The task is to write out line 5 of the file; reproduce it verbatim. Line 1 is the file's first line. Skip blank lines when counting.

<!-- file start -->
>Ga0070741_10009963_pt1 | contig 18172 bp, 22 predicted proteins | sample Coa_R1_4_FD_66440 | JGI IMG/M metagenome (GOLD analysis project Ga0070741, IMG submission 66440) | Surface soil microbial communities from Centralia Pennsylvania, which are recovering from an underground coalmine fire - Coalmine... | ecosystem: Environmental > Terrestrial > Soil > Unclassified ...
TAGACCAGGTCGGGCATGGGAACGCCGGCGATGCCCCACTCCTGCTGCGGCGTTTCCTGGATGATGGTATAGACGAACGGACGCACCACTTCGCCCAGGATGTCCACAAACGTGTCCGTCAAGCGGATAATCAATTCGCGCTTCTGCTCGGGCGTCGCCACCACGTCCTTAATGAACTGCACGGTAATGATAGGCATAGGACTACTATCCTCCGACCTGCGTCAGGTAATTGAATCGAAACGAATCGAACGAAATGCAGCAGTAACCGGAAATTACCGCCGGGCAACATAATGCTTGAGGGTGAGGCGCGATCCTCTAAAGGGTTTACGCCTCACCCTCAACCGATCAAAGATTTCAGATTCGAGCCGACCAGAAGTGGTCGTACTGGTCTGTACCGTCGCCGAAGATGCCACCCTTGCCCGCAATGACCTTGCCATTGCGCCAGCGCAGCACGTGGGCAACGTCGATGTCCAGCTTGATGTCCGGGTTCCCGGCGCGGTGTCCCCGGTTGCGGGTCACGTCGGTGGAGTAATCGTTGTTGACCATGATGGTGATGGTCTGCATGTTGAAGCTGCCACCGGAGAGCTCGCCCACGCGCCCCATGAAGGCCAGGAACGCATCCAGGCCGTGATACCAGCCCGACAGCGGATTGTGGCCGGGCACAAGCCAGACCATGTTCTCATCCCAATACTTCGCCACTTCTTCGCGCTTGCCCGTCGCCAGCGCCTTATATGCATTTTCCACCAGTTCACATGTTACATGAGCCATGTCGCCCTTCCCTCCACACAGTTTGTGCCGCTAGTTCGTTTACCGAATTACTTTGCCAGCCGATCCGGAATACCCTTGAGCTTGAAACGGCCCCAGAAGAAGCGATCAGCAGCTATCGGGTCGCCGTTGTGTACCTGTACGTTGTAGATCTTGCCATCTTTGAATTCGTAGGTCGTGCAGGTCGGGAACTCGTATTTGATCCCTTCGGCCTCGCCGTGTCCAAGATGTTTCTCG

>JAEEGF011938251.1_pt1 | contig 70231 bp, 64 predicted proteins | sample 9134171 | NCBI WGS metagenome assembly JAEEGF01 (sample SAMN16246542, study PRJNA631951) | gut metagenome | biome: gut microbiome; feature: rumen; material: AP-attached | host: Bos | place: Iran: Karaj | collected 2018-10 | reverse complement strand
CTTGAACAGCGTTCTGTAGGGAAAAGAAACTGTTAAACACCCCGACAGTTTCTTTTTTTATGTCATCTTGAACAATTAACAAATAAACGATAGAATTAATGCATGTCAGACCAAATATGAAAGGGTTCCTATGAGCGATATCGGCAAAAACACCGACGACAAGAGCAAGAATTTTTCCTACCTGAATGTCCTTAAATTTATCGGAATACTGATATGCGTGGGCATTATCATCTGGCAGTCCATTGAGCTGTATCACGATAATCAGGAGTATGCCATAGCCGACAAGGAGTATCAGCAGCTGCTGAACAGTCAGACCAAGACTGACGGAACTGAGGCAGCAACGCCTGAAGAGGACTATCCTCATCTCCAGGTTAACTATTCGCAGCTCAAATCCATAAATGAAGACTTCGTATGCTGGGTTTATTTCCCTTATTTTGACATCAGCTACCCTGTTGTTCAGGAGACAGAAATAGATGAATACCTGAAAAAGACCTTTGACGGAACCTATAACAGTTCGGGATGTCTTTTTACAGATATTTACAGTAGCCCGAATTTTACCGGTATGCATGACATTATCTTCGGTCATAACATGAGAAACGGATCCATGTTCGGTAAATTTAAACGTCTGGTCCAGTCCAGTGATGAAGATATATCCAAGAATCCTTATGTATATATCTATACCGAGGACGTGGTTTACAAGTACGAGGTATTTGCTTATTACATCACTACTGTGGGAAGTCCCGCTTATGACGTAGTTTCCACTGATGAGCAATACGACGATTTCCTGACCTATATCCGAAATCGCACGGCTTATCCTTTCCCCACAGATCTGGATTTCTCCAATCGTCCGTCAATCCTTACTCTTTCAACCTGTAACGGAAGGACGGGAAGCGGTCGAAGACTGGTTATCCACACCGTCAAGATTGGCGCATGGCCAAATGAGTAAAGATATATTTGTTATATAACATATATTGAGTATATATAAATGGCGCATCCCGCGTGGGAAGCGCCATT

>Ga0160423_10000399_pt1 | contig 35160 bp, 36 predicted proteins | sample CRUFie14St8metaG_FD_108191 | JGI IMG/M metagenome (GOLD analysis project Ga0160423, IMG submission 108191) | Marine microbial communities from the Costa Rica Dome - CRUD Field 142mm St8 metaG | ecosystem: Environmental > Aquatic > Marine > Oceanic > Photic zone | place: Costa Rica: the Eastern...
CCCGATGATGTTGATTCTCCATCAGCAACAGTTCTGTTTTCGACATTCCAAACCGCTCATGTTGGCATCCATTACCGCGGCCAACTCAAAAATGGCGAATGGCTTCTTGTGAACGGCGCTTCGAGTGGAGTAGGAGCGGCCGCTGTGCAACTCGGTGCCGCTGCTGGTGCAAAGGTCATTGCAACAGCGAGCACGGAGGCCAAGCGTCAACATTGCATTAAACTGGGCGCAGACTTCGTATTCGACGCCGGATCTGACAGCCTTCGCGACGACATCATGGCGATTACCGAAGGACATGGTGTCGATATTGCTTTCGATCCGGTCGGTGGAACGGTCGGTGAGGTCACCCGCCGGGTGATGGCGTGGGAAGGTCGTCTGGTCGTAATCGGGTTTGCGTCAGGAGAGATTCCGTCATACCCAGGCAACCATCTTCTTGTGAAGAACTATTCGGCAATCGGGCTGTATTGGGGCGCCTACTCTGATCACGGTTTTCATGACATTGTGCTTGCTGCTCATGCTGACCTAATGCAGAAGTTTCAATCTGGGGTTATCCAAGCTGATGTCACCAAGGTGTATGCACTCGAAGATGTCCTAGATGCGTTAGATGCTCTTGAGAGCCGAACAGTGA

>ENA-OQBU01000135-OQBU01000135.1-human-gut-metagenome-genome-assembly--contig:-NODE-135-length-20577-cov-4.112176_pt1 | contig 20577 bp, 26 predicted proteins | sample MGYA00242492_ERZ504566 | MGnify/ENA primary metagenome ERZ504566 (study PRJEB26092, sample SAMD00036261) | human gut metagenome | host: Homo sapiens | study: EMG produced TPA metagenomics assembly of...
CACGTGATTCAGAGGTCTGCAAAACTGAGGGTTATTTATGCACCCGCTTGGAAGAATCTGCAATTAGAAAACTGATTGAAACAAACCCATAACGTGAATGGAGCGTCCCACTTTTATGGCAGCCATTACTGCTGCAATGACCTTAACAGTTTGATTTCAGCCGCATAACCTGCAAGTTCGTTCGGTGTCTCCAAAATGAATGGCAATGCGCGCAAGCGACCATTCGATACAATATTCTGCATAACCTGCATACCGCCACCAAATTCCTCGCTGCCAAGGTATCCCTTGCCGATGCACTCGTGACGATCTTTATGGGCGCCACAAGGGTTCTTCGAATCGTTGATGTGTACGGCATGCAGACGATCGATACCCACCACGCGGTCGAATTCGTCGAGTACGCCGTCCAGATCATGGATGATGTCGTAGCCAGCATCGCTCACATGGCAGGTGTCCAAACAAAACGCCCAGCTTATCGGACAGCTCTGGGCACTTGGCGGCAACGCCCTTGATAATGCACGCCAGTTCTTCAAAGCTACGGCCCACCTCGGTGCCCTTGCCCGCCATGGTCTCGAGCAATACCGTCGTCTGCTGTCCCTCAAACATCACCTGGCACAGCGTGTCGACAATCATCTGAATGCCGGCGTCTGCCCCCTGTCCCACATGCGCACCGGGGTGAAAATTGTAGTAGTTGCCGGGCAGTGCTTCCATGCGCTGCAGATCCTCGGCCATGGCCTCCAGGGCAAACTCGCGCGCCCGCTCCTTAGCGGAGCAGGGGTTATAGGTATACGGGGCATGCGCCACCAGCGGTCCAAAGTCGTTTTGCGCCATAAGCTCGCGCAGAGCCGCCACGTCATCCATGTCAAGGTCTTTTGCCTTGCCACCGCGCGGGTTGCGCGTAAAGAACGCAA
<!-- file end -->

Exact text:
>Ga0160423_10000399_pt1 | contig 35160 bp, 36 predicted proteins | sample CRUFie14St8metaG_FD_108191 | JGI IMG/M metagenome (GOLD analysis project Ga0160423, IMG submission 108191) | Marine microbial communities from the Costa Rica Dome - CRUD Field 142mm St8 metaG | ecosystem: Environmental > Aquatic > Marine > Oceanic > Photic zone | place: Costa Rica: the Eastern...